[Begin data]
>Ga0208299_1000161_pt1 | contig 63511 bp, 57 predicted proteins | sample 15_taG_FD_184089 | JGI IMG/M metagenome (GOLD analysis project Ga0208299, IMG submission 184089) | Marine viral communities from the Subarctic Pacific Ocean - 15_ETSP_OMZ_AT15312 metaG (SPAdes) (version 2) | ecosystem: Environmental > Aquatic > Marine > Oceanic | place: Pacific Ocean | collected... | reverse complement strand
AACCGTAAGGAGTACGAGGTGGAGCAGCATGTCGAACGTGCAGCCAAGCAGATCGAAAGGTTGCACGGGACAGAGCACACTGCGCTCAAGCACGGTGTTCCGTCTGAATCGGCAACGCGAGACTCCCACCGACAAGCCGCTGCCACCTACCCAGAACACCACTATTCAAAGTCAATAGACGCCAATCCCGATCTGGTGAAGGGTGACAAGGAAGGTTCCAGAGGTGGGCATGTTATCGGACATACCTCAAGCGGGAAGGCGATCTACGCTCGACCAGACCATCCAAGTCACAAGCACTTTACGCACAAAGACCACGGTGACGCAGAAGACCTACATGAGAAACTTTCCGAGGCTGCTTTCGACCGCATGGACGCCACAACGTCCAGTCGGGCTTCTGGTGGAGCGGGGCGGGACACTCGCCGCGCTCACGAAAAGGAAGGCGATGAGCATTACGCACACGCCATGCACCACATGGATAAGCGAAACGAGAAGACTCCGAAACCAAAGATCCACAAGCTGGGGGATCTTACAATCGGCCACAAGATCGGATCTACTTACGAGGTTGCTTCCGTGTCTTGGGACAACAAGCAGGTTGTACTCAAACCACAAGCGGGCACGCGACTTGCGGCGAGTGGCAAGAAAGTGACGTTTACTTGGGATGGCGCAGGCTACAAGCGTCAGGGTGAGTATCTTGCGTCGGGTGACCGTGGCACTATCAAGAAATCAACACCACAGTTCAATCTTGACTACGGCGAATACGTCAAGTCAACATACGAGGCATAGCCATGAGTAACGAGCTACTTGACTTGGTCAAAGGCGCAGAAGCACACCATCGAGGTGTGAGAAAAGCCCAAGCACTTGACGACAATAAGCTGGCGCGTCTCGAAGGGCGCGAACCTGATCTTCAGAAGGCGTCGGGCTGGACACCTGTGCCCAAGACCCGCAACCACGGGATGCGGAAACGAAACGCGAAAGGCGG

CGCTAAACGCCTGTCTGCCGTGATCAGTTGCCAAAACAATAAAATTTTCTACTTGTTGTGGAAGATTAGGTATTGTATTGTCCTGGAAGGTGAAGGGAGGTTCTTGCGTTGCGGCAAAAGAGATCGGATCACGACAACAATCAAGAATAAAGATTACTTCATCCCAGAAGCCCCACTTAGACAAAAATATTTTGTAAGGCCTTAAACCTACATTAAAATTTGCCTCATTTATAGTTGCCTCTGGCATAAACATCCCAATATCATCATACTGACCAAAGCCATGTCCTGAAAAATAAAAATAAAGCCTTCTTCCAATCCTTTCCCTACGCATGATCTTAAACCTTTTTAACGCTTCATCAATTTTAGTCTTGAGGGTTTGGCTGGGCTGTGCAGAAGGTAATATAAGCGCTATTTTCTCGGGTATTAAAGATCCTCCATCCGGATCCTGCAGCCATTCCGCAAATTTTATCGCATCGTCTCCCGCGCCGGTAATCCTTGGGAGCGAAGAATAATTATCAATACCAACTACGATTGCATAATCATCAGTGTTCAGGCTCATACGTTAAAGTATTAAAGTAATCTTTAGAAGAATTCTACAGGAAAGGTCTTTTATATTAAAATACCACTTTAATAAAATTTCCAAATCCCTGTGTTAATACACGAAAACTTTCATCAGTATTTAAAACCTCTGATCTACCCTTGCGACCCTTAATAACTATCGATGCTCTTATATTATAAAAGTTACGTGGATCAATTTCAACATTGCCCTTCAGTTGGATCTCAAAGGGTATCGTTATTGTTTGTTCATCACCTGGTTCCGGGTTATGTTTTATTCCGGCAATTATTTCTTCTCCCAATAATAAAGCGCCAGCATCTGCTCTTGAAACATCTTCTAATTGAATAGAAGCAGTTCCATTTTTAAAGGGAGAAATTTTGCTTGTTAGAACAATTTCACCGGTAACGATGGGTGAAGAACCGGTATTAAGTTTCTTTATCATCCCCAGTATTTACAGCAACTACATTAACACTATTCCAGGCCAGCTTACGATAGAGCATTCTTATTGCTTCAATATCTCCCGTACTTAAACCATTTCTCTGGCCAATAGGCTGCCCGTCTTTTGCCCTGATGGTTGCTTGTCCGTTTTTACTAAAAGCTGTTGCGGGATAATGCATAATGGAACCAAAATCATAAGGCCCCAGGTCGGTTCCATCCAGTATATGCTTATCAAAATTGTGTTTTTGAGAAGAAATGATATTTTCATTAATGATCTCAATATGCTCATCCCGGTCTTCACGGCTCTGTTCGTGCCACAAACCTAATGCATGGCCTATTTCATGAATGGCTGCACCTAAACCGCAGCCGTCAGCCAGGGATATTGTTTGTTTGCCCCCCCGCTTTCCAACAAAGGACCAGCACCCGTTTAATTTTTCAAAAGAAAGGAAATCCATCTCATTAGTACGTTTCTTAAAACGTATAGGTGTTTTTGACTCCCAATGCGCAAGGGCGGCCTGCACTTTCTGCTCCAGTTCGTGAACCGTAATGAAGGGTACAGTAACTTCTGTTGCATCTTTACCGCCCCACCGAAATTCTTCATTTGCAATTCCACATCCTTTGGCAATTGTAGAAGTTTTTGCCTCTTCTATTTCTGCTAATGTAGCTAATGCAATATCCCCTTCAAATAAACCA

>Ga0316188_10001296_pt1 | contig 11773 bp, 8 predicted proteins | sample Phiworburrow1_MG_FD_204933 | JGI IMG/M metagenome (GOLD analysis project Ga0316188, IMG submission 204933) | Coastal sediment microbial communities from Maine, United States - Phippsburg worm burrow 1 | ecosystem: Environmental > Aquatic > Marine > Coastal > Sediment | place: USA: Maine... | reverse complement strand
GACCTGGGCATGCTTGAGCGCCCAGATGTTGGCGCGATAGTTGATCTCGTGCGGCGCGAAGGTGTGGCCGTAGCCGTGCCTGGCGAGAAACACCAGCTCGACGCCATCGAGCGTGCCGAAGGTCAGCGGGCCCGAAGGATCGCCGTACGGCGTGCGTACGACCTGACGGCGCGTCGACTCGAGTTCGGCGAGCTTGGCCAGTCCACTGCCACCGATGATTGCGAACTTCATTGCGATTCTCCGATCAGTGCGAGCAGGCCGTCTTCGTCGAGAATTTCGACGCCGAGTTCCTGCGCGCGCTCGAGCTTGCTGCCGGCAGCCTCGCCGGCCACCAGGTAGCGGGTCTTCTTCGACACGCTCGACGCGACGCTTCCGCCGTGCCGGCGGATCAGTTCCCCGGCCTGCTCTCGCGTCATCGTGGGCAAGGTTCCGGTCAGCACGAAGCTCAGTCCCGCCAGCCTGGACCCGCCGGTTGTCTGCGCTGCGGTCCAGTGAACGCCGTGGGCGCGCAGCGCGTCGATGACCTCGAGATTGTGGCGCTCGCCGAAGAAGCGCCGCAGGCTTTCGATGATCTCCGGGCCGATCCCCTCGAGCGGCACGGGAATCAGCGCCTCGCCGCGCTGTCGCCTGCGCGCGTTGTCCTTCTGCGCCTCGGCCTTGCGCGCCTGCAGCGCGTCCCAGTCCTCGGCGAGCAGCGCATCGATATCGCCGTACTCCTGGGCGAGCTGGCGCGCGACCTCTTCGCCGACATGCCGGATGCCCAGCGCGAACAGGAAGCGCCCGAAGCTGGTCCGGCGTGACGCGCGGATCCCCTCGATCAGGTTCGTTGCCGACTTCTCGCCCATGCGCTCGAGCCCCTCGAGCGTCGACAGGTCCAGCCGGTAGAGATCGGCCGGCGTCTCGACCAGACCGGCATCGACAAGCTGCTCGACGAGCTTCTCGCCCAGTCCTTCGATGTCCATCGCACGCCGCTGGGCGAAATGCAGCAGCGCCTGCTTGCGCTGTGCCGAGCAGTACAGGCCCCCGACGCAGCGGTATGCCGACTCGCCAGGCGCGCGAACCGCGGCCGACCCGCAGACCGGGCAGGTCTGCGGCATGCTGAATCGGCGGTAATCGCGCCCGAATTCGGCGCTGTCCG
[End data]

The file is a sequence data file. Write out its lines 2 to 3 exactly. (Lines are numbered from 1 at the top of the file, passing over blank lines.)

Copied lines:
AACCGTAAGGAGTACGAGGTGGAGCAGCATGTCGAACGTGCAGCCAAGCAGATCGAAAGGTTGCACGGGACAGAGCACACTGCGCTCAAGCACGGTGTTCCGTCTGAATCGGCAACGCGAGACTCCCACCGACAAGCCGCTGCCACCTACCCAGAACACCACTATTCAAAGTCAATAGACGCCAATCCCGATCTGGTGAAGGGTGACAAGGAAGGTTCCAGAGGTGGGCATGTTATCGGACATACCTCAAGCGGGAAGGCGATCTACGCTCGACCAGACCATCCAAGTCACAAGCACTTTACGCACAAAGACCACGGTGACGCAGAAGACCTACATGAGAAACTTTCCGAGGCTGCTTTCGACCGCATGGACGCCACAACGTCCAGTCGGGCTTCTGGTGGAGCGGGGCGGGACACTCGCCGCGCTCACGAAAAGGAAGGCGATGAGCATTACGCACACGCCATGCACCACATGGATAAGCGAAACGAGAAGACTCCGAAACCAAAGATCCACAAGCTGGGGGATCTTACAATCGGCCACAAGATCGGATCTACTTACGAGGTTGCTTCCGTGTCTTGGGACAACAAGCAGGTTGTACTCAAACCACAAGCGGGCACGCGACTTGCGGCGAGTGGCAAGAAAGTGACGTTTACTTGGGATGGCGCAGGCTACAAGCGTCAGGGTGAGTATCTTGCGTCGGGTGACCGTGGCACTATCAAGAAATCAACACCACAGTTCAATCTTGACTACGGCGAATACGTCAAGTCAACATACGAGGCATAGCCATGAGTAACGAGCTACTTGACTTGGTCAAAGGCGCAGAAGCACACCATCGAGGTGTGAGAAAAGCCCAAGCACTTGACGACAATAAGCTGGCGCGTCTCGAAGGGCGCGAACCTGATCTTCAGAAGGCGTCGGGCTGGACACCTGTGCCCAAGACCCGCAACCACGGGATGCGGAAACGAAACGCGAAAGGCGG

CGCTAAACGCCTGTCTGCCGTGATCAGTTGCCAAAACAATAAAATTTTCTACTTGTTGTGGAAGATTAGGTATTGTATTGTCCTGGAAGGTGAAGGGAGGTTCTTGCGTTGCGGCAAAAGAGATCGGATCACGACAACAATCAAGAATAAAGATTACTTCATCCCAGAAGCCCCACTTAGACAAAAATATTTTGTAAGGCCTTAAACCTACATTAAAATTTGCCTCATTTATAGTTGCCTCTGGCATAAACATCCCAATATCATCATACTGACCAAAGCCATGTCCTGAAAAATAAAAATAAAGCCTTCTTCCAATCCTTTCCCTACGCATGATCTTAAACCTTTTTAACGCTTCATCAATTTTAGTCTTGAGGGTTTGGCTGGGCTGTGCAGAAGGTAATATAAGCGCTATTTTCTCGGGTATTAAAGATCCTCCATCCGGATCCTGCAGCCATTCCGCAAATTTTATCGCATCGTCTCCCGCGCCGGTAATCCTTGGGAGCGAAGAATAATTATCAATACCAACTACGATTGCATAATCATCAGTGTTCAGGCTCATACGTTAAAGTATTAAAGTAATCTTTAGAAGAATTCTACAGGAAAGGTCTTTTATATTAAAATACCACTTTAATAAAATTTCCAAATCCCTGTGTTAATACACGAAAACTTTCATCAGTATTTAAAACCTCTGATCTACCCTTGCGACCCTTAATAACTATCGATGCTCTTATATTATAAAAGTTACGTGGATCAATTTCAACATTGCCCTTCAGTTGGATCTCAAAGGGTATCGTTATTGTTTGTTCATCACCTGGTTCCGGGTTATGTTTTATTCCGGCAATTATTTCTTCTCCCAATAATAAAGCGCCAGCATCTGCTCTTGAAACATCTTCTAATTGAATAGAAGCAGTTCCATTTTTAAAGGGAGAAATTTTGCTTGTTAGAACAATTTCACCGGTAACGATGGGTGAAGAACCGGTATTAAGTTTCTTTATCATCCCCAGTATTTACAGCAACTACATTAACACTATTCCAGGCCAGCTTACGATAGAGCATTCTTATTGCTTCAATATCTCCCGTACTTAAACCATTTCTCTGGCCAATAGGCTGCCCGTCTTTTGCCCTGATGGTTGCTTGTCCGTTTTTACTAAAAGCTGTTGCGGGATAATGCATAATGGAACCAAAATCATAAGGCCCCAGGTCGGTTCCATCCAGTATATGCTTATCAAAATTGTGTTTTTGAGAAGAAATGATATTTTCATTAATGATCTCAATATGCTCATCCCGGTCTTCACGGCTCTGTTCGTGCCACAAACCTAATGCATGGCCTATTTCATGAATGGCTGCACCTAAACCGCAGCCGTCAGCCAGGGATATTGTTTGTTTGCCCCCCCGCTTTCCAACAAAGGACCAGCACCCGTTTAATTTTTCAAAAGAAAGGAAATCCATCTCATTAGTACGTTTCTTAAAACGTATAGGTGTTTTTGACTCCCAATGCGCAAGGGCGGCCTGCACTTTCTGCTCCAGTTCGTGAACCGTAATGAAGGGTACAGTAACTTCTGTTGCATCTTTACCGCCCCACCGAAATTCTTCATTTGCAATTCCACATCCTTTGGCAATTGTAGAAGTTTTTGCCTCTTCTATTTCTGCTAATGTAGCTAATGCAATATCCCCTTCAAATAAACCA